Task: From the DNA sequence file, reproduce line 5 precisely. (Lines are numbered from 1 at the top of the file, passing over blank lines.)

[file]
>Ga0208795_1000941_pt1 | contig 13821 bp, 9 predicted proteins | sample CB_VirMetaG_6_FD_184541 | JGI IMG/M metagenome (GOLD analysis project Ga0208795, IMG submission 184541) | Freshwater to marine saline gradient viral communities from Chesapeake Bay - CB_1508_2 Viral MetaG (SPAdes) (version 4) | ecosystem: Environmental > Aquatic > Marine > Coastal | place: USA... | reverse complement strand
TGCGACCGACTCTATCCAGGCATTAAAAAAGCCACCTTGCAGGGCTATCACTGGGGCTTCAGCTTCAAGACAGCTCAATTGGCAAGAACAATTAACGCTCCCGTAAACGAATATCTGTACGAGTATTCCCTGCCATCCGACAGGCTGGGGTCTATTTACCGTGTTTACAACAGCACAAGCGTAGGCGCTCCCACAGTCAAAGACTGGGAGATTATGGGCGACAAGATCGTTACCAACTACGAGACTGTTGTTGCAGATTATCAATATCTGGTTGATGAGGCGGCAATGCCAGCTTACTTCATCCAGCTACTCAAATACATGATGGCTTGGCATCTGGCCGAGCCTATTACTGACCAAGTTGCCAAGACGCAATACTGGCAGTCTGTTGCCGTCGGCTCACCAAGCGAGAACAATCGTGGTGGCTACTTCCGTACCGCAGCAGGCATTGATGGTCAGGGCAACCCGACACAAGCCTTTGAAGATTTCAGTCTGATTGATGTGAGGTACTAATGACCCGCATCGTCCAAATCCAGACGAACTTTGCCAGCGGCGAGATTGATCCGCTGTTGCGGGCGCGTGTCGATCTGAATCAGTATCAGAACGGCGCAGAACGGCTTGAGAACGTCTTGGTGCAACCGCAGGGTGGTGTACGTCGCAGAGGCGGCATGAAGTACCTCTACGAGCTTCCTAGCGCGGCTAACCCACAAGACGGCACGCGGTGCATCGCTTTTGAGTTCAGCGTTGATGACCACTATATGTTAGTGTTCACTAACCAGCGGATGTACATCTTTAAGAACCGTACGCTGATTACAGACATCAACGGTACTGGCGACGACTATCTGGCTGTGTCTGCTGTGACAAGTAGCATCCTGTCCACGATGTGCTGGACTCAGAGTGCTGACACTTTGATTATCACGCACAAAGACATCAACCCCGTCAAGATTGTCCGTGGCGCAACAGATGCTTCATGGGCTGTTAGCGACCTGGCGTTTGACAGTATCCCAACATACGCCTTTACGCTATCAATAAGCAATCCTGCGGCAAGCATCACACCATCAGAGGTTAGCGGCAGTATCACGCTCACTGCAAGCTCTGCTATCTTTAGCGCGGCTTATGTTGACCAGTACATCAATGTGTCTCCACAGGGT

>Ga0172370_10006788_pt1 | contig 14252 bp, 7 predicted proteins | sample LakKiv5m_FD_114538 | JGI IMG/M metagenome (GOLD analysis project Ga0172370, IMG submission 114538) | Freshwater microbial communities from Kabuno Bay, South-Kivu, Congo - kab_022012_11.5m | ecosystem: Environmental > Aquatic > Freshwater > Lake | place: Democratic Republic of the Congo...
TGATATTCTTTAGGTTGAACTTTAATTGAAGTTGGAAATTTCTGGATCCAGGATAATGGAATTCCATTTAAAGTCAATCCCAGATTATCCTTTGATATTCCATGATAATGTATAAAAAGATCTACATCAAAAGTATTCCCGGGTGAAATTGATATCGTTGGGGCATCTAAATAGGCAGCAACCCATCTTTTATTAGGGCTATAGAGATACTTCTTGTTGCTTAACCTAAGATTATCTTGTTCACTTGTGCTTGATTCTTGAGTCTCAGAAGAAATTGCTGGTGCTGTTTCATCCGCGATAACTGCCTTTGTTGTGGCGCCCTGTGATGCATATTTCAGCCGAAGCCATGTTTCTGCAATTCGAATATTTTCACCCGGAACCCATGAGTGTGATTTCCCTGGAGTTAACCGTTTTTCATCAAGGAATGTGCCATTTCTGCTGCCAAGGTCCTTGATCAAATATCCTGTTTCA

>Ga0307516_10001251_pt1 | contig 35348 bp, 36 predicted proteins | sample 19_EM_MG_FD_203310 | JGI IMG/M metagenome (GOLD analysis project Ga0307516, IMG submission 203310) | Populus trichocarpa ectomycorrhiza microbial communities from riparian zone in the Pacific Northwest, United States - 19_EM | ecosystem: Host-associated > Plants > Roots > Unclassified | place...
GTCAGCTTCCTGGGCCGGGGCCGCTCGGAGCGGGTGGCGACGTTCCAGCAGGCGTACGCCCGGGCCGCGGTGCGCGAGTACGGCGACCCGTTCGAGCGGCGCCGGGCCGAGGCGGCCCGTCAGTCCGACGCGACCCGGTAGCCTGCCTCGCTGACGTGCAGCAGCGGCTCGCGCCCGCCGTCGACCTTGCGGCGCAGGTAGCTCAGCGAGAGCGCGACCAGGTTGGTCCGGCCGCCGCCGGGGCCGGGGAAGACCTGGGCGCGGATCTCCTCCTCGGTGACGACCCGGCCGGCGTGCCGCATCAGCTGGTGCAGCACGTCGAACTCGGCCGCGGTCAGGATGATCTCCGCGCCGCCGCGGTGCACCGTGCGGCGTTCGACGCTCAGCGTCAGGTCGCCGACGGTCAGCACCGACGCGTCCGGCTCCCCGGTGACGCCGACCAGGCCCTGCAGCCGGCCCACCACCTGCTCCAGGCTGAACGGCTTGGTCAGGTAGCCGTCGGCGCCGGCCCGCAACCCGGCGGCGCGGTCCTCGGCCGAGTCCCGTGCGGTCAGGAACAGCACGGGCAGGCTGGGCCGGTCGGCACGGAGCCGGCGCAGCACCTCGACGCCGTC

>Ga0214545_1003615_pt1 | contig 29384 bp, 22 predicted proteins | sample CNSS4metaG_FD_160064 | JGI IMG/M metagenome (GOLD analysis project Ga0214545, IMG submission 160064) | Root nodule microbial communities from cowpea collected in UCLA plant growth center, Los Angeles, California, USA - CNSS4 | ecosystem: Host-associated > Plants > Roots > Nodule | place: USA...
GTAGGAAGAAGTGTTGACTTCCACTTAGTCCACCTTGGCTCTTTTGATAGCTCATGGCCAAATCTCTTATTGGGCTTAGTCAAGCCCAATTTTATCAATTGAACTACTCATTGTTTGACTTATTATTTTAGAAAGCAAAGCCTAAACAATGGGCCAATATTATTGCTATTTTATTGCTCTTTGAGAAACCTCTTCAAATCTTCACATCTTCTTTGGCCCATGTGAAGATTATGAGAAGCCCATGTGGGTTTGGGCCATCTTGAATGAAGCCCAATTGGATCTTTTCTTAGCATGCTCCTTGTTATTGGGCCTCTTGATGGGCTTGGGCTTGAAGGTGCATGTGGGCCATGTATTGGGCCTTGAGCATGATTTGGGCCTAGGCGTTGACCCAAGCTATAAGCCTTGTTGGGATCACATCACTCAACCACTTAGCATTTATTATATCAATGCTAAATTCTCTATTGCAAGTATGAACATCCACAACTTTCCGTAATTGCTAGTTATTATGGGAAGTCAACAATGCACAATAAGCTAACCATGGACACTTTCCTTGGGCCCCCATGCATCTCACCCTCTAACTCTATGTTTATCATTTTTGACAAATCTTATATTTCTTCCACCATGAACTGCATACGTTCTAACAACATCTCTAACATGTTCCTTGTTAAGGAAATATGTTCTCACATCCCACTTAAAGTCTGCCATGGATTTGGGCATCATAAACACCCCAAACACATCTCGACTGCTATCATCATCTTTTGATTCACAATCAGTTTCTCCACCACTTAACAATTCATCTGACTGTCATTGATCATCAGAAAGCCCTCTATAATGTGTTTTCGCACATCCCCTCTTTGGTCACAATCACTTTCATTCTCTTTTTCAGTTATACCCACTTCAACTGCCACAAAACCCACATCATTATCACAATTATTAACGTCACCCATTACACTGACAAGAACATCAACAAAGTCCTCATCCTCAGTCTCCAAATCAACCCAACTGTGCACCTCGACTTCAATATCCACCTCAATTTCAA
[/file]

>Ga0307516_10001251_pt1 | contig 35348 bp, 36 predicted proteins | sample 19_EM_MG_FD_203310 | JGI IMG/M metagenome (GOLD analysis project Ga0307516, IMG submission 203310) | Populus trichocarpa ectomycorrhiza microbial communities from riparian zone in the Pacific Northwest, United States - 19_EM | ecosystem: Host-associated > Plants > Roots > Unclassified | place...